Meaningless Work 2005
medium: video, color & sonido, 00:12:20
aspect ratio: 14:3, NTSC
Taking as a starting point Walter de Maria’s “Boxes for Meaningless Work” (1960), the performance plays with the audience’s imagination, subduing the performative aspect of the work to sound and the meaningless action.
Meaningless Work comes from a short essay written by Walter De Maria in March, 1960. For De Maria, meaningless work refers to any activity that “does not make money or accomplish a conventional purpose.” He offers several examples: moving blocks from one box to another and then back, digging a hole, then covering it up-so long as nothing is accomplished, any task can be made meaningless. De Maria writes, “Meaningless work is potentially the most abstract, concrete, individual, foolish, indeterminate, exactly determined, varied, important art-action-experience one can undertake today. This concept is not a joke. Try some meaningless work in the privacy of your own home.” In the case of this performance, a classroom containing a bright green chalkboard, three long high worktables, a number of stools, and a sink. The performance consists in a series of precise gestures, shoving and pivoting desks from one side of the room to the other, flipping stools onto and off tabletops, and dragging them across the floor. The performance ends with everything situated as it began; the efforts come to nothing. “Meaningless Work” is neither heroic nor vitally productive. Exhaustion here is both palpable and parodic.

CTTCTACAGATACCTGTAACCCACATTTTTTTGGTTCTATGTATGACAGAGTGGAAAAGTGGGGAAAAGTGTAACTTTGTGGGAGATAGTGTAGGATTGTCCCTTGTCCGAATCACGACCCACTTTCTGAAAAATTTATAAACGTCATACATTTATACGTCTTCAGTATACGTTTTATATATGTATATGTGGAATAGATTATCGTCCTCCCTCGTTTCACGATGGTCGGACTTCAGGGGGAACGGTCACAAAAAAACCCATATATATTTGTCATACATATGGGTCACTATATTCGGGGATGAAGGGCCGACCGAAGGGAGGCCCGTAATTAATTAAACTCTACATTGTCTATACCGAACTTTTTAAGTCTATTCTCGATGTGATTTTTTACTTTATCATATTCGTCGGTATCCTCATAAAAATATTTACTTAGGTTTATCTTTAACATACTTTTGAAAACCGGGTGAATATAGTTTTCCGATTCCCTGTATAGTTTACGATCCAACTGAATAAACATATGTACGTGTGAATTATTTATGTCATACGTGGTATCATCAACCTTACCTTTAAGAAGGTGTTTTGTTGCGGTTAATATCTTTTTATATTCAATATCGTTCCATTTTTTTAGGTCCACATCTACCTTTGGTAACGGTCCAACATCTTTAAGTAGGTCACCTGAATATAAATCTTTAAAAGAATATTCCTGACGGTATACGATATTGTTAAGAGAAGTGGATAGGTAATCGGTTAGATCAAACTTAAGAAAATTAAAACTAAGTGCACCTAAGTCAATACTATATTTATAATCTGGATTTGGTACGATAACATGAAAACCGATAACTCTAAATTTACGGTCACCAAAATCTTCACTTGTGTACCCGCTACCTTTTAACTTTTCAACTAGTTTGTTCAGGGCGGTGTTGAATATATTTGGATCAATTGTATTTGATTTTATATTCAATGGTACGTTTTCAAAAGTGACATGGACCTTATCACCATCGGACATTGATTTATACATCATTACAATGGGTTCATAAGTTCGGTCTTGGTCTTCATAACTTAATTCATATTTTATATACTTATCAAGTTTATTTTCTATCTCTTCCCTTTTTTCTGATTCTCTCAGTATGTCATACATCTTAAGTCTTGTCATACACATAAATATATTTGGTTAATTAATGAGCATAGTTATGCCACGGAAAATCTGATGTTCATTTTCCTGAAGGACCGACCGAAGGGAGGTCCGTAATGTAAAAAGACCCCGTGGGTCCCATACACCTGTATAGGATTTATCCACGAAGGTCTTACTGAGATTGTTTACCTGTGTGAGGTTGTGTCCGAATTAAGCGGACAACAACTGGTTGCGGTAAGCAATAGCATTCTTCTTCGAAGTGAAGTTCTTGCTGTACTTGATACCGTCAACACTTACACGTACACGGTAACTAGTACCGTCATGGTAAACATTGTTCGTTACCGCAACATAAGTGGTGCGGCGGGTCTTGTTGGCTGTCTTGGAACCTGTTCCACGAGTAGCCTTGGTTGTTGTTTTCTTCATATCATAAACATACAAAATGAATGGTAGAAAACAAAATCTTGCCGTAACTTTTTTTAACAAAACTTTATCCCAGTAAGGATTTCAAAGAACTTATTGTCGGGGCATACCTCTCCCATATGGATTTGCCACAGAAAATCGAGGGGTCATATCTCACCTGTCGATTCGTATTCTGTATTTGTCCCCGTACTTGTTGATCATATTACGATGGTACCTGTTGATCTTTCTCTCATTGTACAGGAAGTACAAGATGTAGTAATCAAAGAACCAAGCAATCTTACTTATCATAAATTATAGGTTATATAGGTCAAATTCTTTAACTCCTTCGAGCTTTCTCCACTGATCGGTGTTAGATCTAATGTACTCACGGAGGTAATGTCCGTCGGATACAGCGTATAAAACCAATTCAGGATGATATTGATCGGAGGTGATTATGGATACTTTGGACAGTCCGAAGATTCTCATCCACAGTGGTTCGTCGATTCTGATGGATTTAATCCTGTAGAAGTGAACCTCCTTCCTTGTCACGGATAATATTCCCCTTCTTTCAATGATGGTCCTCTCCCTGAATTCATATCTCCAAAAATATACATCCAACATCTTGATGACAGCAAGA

Excerpt from essay: Elegant Obstinacy, Meaningless Work by Erica Levine & Daniel Marcus, CCS Wattis Institute.